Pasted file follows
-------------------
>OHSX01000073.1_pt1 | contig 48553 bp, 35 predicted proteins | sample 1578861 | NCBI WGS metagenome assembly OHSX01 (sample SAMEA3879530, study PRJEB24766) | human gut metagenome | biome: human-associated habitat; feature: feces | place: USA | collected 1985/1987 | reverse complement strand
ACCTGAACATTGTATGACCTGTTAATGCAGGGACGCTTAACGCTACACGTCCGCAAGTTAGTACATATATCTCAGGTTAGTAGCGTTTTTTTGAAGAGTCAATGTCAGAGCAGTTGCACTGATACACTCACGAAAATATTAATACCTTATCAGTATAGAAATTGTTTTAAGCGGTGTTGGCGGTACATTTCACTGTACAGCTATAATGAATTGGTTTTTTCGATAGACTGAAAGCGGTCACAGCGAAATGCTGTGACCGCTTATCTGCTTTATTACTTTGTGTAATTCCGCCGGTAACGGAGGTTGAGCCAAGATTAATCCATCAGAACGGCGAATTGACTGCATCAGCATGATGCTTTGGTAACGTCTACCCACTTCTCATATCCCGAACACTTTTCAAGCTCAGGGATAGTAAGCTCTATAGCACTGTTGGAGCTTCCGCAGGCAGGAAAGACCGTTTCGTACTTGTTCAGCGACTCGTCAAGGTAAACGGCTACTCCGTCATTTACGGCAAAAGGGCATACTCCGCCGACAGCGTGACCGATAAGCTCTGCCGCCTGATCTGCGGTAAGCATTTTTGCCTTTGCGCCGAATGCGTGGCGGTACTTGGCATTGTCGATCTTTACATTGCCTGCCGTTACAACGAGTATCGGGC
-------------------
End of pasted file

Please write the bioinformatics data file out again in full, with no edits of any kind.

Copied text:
>OHSX01000073.1_pt1 | contig 48553 bp, 35 predicted proteins | sample 1578861 | NCBI WGS metagenome assembly OHSX01 (sample SAMEA3879530, study PRJEB24766) | human gut metagenome | biome: human-associated habitat; feature: feces | place: USA | collected 1985/1987 | reverse complement strand
ACCTGAACATTGTATGACCTGTTAATGCAGGGACGCTTAACGCTACACGTCCGCAAGTTAGTACATATATCTCAGGTTAGTAGCGTTTTTTTGAAGAGTCAATGTCAGAGCAGTTGCACTGATACACTCACGAAAATATTAATACCTTATCAGTATAGAAATTGTTTTAAGCGGTGTTGGCGGTACATTTCACTGTACAGCTATAATGAATTGGTTTTTTCGATAGACTGAAAGCGGTCACAGCGAAATGCTGTGACCGCTTATCTGCTTTATTACTTTGTGTAATTCCGCCGGTAACGGAGGTTGAGCCAAGATTAATCCATCAGAACGGCGAATTGACTGCATCAGCATGATGCTTTGGTAACGTCTACCCACTTCTCATATCCCGAACACTTTTCAAGCTCAGGGATAGTAAGCTCTATAGCACTGTTGGAGCTTCCGCAGGCAGGAAAGACCGTTTCGTACTTGTTCAGCGACTCGTCAAGGTAAACGGCTACTCCGTCATTTACGGCAAAAGGGCATACTCCGCCGACAGCGTGACCGATAAGCTCTGCCGCCTGATCTGCGGTAAGCATTTTTGCCTTTGCGCCGAATGCGTGGCGGTACTTGGCATTGTCGATCTTTACATTGCCTGCCGTTACAACGAGTATCGGGC